The design guidance also clarified how to use graphics, audio, and video to reinforce the messages in the text. Educational researchers note that people remember 10 percent of what they read, 20 percent of what they hear, 30 percent of what they see, and 50 percent of what they both hear and see.22 For those for whom reading is difficult, text reinforcement with sound and pictures can greatly enhance understanding. FTC staff included audio, video, and graphics on and Audio is indicated by a megaphone icon; a reader who clicks on the icon will hear the text read aloud. Certain concepts (such as identity theft) that can be difficult to explain with just a definition are reinforced with short videos narrated in clear language.

With regard to graphics, the site consistently uses a few selected simple, iconic drawings: a dollar bill for budgets; a calculator for credit, debts, and loans; and a caution sign for identity theft. Website designers adhered to these other guidelines:

  • Use visuals that are meaningful to and appropriate for the intended readers.
  • Use visuals that are simple and free of background clutter.
  • Convey only one concept in each visual.
  • Use cues such as arrows or circles to identify key information.

The Outcome

On and, FTC staff took seriously the idea of presenting information in different ways for people who learn differently. As simple and direct as the text is, there are sometimes opportunities to elaborate on a point or seek to explain it in different ways. “For Example” headers appear throughout the site to alert the reader of a vignette that illustrates a point just made. Sometimes the example is presented in writing, sometimes through a graphic, and in many cases through a simple animated video.23 The videos last no more than 90 seconds and purposely depict neither branding nor people. In the latter case, FTC staff sought to be as culturally neutral as possible to enable all viewers to see themselves represented and not be put off if they do not recognize themselves. FTC staff hopes that other organizations will copy and display the videos on their own websites to spread the consumer education message.

Additional conversations with legal aid attorneys, teachers, and others, including librarians and military groups, taught FTC staff several useful lessons in talking about these resources. For teachers of less proficient readers or for legal aid attorneys, describing the materials as being for readers who struggle with written English can be helpful in making the intended audience clear. However, for most groups, presenting the materials in a different way is more productive. For example, for librarians and servicemember groups, describing and as offering basic consumer protection information plainly and simply, in a way that does not require too much time from the reader, has been helpful.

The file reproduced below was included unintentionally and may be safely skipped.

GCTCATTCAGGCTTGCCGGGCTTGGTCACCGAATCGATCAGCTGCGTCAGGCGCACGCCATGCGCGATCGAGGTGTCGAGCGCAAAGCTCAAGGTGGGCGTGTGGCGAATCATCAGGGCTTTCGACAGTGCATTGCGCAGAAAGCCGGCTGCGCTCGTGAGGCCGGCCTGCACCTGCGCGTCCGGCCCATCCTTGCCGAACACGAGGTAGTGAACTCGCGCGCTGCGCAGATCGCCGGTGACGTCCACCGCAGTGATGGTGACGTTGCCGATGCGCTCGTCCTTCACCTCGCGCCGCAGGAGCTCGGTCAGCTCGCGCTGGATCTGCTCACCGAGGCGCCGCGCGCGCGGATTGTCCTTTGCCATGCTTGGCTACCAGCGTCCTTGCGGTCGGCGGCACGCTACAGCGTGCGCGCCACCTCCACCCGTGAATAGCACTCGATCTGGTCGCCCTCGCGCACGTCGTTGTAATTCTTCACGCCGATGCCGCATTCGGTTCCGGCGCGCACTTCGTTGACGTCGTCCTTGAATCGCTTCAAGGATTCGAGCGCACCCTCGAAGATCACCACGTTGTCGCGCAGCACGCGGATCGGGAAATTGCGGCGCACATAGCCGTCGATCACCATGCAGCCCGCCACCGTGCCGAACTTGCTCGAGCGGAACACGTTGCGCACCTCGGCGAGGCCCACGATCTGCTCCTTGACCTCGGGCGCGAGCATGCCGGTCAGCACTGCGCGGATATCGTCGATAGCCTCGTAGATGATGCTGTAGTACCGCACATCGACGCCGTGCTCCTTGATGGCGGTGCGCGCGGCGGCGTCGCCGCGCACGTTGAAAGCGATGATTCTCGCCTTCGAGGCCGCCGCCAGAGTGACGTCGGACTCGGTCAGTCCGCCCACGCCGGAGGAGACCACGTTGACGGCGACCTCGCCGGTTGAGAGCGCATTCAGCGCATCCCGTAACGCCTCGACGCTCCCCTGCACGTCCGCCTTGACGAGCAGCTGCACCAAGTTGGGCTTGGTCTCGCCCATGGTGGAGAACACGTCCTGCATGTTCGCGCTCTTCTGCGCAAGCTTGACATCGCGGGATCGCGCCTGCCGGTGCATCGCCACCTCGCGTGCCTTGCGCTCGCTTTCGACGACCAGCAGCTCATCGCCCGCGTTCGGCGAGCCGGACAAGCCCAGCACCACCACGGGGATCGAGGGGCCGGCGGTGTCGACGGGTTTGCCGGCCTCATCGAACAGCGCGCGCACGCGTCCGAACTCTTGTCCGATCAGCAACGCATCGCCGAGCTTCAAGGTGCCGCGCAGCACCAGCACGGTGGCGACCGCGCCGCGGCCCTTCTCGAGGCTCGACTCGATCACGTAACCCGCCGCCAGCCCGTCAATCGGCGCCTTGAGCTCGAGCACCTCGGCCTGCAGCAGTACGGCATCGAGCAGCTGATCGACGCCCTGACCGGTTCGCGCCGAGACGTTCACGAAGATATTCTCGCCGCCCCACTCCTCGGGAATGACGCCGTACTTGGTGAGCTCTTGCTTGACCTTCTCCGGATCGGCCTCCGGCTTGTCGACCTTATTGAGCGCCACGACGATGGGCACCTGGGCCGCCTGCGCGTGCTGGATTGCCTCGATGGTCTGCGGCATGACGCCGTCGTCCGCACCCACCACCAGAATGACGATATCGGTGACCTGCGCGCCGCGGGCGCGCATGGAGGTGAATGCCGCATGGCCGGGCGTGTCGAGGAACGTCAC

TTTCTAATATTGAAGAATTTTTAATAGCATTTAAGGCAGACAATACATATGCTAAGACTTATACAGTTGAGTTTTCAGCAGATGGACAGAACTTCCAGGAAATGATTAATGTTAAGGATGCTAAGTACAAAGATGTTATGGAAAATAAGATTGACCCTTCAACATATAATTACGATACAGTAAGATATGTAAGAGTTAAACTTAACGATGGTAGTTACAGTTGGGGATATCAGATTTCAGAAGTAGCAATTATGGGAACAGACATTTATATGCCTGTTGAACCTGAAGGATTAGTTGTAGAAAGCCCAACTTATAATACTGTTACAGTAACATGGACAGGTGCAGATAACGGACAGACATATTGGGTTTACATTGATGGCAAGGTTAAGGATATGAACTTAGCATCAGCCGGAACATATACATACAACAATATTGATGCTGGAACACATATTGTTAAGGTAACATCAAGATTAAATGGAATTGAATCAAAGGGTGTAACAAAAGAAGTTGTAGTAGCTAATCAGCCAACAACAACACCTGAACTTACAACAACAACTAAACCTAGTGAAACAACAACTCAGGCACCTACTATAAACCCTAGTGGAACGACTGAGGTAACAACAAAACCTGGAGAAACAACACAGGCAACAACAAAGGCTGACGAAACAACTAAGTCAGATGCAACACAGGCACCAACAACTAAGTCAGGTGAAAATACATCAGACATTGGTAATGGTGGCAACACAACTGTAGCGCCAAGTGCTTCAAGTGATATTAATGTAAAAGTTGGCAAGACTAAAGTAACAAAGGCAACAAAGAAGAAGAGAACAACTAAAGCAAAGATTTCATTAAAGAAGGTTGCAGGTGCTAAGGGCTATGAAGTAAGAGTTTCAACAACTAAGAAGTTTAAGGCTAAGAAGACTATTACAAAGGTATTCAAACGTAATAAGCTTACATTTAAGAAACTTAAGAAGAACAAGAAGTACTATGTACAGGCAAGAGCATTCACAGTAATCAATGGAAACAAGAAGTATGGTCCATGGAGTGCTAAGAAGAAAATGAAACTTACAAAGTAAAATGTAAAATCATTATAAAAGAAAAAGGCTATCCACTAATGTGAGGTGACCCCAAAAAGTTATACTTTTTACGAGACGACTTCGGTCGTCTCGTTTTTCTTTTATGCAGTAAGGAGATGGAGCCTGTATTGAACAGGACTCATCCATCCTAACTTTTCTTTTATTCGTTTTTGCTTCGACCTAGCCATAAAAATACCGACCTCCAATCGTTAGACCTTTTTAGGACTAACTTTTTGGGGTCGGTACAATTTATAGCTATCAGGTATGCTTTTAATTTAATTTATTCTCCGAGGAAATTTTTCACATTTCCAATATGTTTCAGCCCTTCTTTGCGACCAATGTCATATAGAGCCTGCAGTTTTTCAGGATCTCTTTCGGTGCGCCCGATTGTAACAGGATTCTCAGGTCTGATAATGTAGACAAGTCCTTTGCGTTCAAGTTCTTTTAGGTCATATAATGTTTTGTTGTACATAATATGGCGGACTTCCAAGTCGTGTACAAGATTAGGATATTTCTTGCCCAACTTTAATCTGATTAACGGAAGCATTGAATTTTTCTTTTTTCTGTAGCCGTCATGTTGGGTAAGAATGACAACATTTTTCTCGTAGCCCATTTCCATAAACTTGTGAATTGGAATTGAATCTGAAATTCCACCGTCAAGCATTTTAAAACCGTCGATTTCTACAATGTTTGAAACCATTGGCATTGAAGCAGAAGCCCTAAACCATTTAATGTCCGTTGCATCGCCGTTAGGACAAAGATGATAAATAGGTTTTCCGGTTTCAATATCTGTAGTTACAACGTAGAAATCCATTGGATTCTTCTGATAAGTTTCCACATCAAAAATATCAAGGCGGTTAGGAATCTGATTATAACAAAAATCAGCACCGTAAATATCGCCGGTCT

Lessons for Legal Aid Attorneys

As FTC staff members travel around the country and hold “Common Ground” conferences with local advocates and law enforcement, the power of consumer education for legal aid clients is always discussed. Many attorneys have made the point that keeping clients out of trouble in the first place often is easier than extricating them from a difficult situation later. In fact, many legal aid offices have excellent local and state consumer education materials. In those cases, usefully supplements resources.

Other advocates have noted that their workload does not allow them the time to engage in consumer education. Still others have said that they struggle at times to explain complex issues to their clients. In both of these cases, resources have been particularly welcomed. Attorneys who have computers available for client use can direct clients to a relevant section of and can have a supply of printed materials on hand so that clients have something to take away. The information comes in a folder that includes all the topics in both English and Spanish and in pads of 50 copies on an individual topic.24